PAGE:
Online Encyclopedia

SIR RICHARD STEELE (1672-1729)

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Originally appearing in Volume V25, Page 865 of the 1911 Encyclopedia Britannica.
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SIR RICHARD STEELE (1672-1729), English man of letters in the reign of Queen Anne, is inseparably associated in the history of literature with his personal friend Addison. He cannot be said to have lost in reputation by the partnership, because he was inferior to Addison in purely literary gift, and it is Addison's literary genius that has floated their joint work above merely journalistic celebrity; but the advantage was not all on Steele's side, inasmuch as his more brilliant coadjutor has usurped not a little of the merit rightly due to him. Steele's often-quoted generous acknowledgment of Addison's services in the Tatter has proved true in a somewhat different sense from that intended by the writer: " I fared like a distressed prince who calls in a powerful neighbour to his aid; I was undone by my auxiliary; when I had once called him in I could not subsist without dependence on him." The truth is that in this happy alliance the one was the complement of the other; and the balance of mutual advantage was much more nearly even than Steele claimed or posterity has generally allowed.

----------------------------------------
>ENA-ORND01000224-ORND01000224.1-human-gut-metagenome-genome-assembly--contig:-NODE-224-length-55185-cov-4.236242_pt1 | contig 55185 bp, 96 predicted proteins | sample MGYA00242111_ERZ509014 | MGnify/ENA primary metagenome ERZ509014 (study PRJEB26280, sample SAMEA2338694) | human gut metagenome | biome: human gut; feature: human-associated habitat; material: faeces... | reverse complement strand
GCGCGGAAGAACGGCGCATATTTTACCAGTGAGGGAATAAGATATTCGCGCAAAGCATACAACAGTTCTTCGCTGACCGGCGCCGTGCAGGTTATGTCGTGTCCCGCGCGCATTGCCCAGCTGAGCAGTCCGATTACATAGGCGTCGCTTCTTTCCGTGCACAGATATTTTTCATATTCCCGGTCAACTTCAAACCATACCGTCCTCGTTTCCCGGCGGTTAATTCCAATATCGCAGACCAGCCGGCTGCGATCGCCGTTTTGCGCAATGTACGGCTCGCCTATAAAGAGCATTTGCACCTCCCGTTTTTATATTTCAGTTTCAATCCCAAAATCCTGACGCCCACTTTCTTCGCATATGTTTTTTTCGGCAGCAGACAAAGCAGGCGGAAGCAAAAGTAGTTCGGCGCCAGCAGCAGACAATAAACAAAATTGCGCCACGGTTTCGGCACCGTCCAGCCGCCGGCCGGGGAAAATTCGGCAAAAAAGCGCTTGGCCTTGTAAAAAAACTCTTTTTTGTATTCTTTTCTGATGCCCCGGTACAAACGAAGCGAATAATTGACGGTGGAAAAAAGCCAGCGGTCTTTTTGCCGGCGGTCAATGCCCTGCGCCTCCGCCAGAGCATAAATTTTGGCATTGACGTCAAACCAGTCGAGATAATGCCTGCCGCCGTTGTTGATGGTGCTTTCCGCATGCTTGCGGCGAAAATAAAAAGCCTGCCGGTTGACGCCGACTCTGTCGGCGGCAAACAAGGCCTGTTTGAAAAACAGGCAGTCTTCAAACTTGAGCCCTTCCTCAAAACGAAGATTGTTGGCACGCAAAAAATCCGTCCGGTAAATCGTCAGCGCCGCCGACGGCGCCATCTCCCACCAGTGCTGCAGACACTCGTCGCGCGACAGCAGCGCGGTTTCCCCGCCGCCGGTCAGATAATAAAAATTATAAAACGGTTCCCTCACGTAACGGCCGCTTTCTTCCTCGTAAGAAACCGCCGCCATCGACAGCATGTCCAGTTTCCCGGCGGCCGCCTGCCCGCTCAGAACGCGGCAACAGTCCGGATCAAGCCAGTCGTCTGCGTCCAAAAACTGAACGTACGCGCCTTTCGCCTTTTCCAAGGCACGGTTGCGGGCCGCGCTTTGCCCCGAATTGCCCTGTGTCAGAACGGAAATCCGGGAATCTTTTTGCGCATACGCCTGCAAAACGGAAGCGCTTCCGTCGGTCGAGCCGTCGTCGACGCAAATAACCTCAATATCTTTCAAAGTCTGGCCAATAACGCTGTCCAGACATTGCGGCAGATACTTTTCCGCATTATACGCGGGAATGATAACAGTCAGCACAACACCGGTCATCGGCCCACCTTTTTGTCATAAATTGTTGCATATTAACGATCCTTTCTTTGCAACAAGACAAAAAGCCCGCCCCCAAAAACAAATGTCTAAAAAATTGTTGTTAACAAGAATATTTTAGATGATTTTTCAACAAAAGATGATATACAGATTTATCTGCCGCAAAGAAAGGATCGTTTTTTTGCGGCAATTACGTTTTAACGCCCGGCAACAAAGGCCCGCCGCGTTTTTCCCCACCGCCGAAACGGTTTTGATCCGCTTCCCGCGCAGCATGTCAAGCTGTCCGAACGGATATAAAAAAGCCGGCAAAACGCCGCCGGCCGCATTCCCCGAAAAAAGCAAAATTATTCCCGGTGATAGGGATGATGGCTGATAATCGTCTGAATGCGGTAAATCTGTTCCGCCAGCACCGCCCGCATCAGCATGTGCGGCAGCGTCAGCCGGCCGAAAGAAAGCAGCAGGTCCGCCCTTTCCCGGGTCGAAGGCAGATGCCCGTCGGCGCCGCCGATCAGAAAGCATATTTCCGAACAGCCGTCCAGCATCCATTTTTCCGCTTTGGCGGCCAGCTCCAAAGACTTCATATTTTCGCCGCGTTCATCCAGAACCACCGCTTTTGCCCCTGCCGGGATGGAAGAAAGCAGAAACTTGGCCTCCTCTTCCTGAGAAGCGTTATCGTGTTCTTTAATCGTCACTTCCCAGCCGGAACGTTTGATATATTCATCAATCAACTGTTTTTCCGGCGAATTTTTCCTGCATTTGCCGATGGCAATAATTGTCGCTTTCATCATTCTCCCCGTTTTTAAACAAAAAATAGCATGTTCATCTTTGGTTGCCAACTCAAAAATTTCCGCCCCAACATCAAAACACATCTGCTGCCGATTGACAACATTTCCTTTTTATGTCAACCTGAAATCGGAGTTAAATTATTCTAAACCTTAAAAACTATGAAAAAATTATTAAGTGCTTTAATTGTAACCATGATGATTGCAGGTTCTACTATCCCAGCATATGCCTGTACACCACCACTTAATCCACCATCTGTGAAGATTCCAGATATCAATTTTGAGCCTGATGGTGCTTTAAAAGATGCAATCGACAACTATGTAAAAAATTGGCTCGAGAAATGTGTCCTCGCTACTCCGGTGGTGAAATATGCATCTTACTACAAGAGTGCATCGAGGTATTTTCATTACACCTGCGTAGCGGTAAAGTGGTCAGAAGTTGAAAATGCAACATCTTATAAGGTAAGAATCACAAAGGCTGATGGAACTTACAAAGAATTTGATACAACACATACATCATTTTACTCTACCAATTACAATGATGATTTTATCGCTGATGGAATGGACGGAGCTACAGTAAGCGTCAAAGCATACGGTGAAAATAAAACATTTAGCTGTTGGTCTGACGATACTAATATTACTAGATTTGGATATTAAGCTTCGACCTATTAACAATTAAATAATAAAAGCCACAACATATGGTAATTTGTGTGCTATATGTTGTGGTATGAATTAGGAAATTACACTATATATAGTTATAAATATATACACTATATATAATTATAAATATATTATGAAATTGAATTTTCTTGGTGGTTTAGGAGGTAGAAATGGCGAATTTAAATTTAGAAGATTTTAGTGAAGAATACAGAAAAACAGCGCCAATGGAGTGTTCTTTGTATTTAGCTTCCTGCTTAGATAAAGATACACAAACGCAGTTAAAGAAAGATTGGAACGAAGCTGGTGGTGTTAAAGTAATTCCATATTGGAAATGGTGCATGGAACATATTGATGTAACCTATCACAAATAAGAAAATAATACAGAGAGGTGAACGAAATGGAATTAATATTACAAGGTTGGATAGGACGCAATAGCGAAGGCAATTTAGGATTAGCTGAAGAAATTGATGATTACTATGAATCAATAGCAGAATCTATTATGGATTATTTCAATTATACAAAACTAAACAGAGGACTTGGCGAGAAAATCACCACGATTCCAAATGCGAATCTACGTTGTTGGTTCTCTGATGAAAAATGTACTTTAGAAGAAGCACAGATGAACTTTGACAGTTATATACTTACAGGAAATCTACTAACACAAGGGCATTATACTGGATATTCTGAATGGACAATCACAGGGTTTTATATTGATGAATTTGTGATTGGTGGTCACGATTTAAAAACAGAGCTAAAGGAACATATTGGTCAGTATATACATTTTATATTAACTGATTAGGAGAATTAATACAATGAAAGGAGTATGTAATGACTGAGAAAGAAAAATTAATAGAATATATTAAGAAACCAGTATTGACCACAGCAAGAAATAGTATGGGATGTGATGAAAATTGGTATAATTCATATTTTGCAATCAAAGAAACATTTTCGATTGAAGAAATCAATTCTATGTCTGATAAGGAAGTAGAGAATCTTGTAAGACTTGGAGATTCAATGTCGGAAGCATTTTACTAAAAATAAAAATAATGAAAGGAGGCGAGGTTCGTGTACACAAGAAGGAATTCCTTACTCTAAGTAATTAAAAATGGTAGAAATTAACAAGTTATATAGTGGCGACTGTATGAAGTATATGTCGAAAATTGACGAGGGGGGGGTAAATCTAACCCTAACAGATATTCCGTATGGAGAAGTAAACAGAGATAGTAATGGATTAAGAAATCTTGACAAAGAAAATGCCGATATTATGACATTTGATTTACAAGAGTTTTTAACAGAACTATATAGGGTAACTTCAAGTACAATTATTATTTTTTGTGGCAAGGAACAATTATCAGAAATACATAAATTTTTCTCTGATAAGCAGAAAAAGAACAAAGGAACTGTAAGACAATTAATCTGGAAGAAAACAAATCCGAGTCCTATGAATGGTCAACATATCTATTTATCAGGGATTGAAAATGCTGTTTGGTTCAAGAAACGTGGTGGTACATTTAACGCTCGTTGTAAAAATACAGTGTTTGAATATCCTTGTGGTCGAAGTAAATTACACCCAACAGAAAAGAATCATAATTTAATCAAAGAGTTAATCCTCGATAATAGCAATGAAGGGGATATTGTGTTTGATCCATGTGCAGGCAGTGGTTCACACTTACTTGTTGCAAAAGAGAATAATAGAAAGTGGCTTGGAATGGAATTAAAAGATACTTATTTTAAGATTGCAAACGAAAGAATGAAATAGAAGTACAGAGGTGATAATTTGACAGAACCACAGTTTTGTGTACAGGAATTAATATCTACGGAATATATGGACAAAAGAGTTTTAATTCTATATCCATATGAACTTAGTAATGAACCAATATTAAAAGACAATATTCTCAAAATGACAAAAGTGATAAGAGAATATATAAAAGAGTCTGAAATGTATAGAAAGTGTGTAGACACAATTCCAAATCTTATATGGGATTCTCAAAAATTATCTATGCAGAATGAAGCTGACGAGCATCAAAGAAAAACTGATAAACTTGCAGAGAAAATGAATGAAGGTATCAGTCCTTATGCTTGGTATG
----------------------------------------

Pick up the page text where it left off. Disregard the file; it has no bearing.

End of Article: SIR RICHARD STEELE (1672-1729)
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